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Underage Drinking. The Facts.
How many?

One in five pupils, aged 11 to 15, have consumed alcohol in the past week. Almost half of 15-year-olds have had a drink in the past week compared to three cent of 11-year-olds.

Seventeen per cent usually drink alcohol at least once a week.

One per cent of both boys and girls drink almost every day.

How much?

Average weekly consumption by pupils is 10.5 units. It was 5.3 units in 1990. Boys who drunk alcohol in the past week downed an average of 11.5 units compared with an average of 9.5 units by girls.

What do they drink?

Beer, lager and cider are most popular with boys. Girls drink mainly spirits and alcopops.

How they obtain alcohol?

Half of alcohol drunk by pupils in the past month came form parents and the home. Almost one third were given alcohol by friends and one in five pupils asked someone else to buy it.

Only one in ten pupils try to buy it themselves from a shop, pub, bar or club. Where they drink?

60 per cent of pupils who drink do so at home or at someone else's home. One third drink at parties with friends.

One quarter drink on the streets or in parks.

The consequences?

Almost half who consumed alcohol in the past week got drunk. One third deliberately tried.

Girls who had consumed alcohol in the past week were more likely than boys to have felt ill or sick or to have vomited. (One in five girls compared to one in ten boys). About one in ten boys had a fight.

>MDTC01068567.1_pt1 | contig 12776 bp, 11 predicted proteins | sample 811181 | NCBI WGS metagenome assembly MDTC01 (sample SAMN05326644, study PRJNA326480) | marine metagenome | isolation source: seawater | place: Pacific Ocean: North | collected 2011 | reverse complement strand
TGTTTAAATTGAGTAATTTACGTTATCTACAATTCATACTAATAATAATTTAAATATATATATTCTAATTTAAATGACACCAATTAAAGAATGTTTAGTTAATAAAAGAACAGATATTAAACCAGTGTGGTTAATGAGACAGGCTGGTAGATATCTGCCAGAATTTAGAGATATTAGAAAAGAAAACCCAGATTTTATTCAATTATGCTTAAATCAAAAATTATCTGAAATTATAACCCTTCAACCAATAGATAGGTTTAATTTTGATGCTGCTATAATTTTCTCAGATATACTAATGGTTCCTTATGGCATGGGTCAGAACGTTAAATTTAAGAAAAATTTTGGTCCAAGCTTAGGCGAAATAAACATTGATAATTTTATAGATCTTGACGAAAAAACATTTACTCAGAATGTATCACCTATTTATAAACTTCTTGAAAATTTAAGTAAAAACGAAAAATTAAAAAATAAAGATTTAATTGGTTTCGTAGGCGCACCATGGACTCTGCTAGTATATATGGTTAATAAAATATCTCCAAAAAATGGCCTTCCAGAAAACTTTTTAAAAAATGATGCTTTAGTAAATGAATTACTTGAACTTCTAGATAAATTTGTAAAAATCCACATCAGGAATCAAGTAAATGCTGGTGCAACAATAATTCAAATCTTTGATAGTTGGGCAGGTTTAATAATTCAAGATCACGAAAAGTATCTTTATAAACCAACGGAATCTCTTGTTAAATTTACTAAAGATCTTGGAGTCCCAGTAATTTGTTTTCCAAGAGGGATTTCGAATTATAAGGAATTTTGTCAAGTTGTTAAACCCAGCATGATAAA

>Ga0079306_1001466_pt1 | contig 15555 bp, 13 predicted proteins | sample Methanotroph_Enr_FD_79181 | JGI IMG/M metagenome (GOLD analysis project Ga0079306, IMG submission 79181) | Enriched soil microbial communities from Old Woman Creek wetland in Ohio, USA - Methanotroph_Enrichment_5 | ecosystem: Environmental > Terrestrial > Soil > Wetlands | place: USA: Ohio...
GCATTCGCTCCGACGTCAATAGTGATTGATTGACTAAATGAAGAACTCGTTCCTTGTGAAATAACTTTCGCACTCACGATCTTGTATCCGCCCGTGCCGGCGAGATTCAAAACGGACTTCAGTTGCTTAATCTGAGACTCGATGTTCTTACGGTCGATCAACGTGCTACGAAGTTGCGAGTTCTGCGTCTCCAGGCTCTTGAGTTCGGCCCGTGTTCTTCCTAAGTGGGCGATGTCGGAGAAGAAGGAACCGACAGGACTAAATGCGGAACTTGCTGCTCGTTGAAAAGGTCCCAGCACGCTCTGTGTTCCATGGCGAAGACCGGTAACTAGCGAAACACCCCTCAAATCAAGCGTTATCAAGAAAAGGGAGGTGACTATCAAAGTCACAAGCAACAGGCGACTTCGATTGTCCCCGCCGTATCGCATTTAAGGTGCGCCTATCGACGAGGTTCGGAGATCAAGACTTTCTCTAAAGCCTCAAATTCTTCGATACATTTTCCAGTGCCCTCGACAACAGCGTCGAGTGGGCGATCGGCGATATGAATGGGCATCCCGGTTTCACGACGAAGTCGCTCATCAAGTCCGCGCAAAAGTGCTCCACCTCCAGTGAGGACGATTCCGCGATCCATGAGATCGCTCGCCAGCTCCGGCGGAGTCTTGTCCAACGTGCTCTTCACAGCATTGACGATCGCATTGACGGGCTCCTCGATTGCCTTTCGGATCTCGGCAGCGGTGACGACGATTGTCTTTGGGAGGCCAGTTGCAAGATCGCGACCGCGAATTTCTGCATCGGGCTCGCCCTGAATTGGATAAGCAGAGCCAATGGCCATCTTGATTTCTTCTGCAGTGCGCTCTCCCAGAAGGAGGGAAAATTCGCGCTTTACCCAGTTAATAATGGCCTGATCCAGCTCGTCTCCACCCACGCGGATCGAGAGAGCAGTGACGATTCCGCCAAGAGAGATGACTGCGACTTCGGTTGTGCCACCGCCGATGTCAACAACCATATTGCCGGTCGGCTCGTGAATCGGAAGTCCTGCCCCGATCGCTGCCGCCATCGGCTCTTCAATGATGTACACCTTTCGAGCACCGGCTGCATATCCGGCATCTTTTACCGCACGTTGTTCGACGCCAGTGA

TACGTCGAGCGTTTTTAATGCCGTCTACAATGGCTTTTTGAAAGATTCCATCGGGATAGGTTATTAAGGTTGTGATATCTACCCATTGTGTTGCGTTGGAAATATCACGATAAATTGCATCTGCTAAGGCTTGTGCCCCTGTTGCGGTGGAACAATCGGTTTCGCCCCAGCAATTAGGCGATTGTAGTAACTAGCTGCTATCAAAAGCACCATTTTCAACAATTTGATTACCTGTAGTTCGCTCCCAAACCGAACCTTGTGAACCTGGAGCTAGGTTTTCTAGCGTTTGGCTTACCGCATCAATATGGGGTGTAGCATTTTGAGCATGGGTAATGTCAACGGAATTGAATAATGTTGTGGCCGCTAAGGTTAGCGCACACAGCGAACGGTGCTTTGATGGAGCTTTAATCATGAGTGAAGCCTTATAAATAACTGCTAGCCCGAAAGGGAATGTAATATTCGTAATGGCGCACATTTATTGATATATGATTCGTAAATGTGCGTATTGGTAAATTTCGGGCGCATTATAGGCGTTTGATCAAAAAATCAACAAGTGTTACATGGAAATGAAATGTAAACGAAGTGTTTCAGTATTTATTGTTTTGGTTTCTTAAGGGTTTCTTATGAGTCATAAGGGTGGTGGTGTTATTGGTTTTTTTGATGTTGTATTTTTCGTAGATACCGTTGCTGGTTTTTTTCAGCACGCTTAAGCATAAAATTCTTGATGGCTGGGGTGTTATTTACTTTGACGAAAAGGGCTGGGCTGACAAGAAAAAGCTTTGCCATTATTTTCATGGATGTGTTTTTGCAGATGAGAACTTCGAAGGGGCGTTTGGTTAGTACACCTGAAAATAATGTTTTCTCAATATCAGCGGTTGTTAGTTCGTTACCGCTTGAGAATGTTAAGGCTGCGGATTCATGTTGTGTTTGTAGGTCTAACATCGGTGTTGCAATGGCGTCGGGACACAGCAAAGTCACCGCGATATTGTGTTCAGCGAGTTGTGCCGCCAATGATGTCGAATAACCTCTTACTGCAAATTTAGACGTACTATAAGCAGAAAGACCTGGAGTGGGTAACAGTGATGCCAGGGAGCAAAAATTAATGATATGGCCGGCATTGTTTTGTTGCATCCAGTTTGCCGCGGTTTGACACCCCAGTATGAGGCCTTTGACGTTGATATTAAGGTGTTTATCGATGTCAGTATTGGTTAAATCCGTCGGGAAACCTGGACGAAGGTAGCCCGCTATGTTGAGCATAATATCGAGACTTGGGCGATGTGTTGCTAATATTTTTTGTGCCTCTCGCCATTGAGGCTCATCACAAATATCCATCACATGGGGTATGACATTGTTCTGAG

A similar number either lost money or belongings or damaged clothes or belongings. Source: Drug Use, Smoking, Drinking among Young People, England, an annual survey of 9,000 secondary school pupils.

Office of National Statistics for NHS and The Information Centre for health and social care.

Signs and symptoms of teen drinking for parents

How can you tell if your child is using alcohol? It is difficult because changes in mood or attitudes, unusual temper outbursts, changes in sleeping habits and changes in hobbies or other interests are common in teenagers.

Watch out for:

  • Changes in friends
  • Negative changes in schoolwork, missing school, or declining grades
  • Signs of depression, withdrawal, carelessness with grooming or hostility.
  • Declining interest in sports or other activities
  • Increased secrecy about possessions or activities
  • Subtle changes in conversations with friends, eg more secretive, using coded language
  • Increase in borrowing money
  • Bottles of eye drops, which may be used to mask bloodshot eyes or dilated pupils
  • New use of mouthwash or breath mints to cover up the smell of alcohol

Drinking: The law.

Age limits:

  • Five and up: May consume alcohol at home with adult supervision.
  • Under-16s: Can go into a pub, but must be with an adult and stay in the garden or family room.
  • 16-17: May purchase beer, wine and cider in an eating area on licensed premises as long as it is with a table meal.
  • Any age: No person may buy or attempt to buy intoxicating liquor for consumption in a bar by a person under the age of 18. The maximum fine is £1,000.
  • Offences of drunkenness can result in a criminal record. Being drunk is no excuse to committing any crime.
  • Police have powers to confiscate alcohol from under-18s caught in possession in public and can call their parents.
  • Buying alcohol for those not old enough to buy it themselves could result in a fine of up to £5,000.


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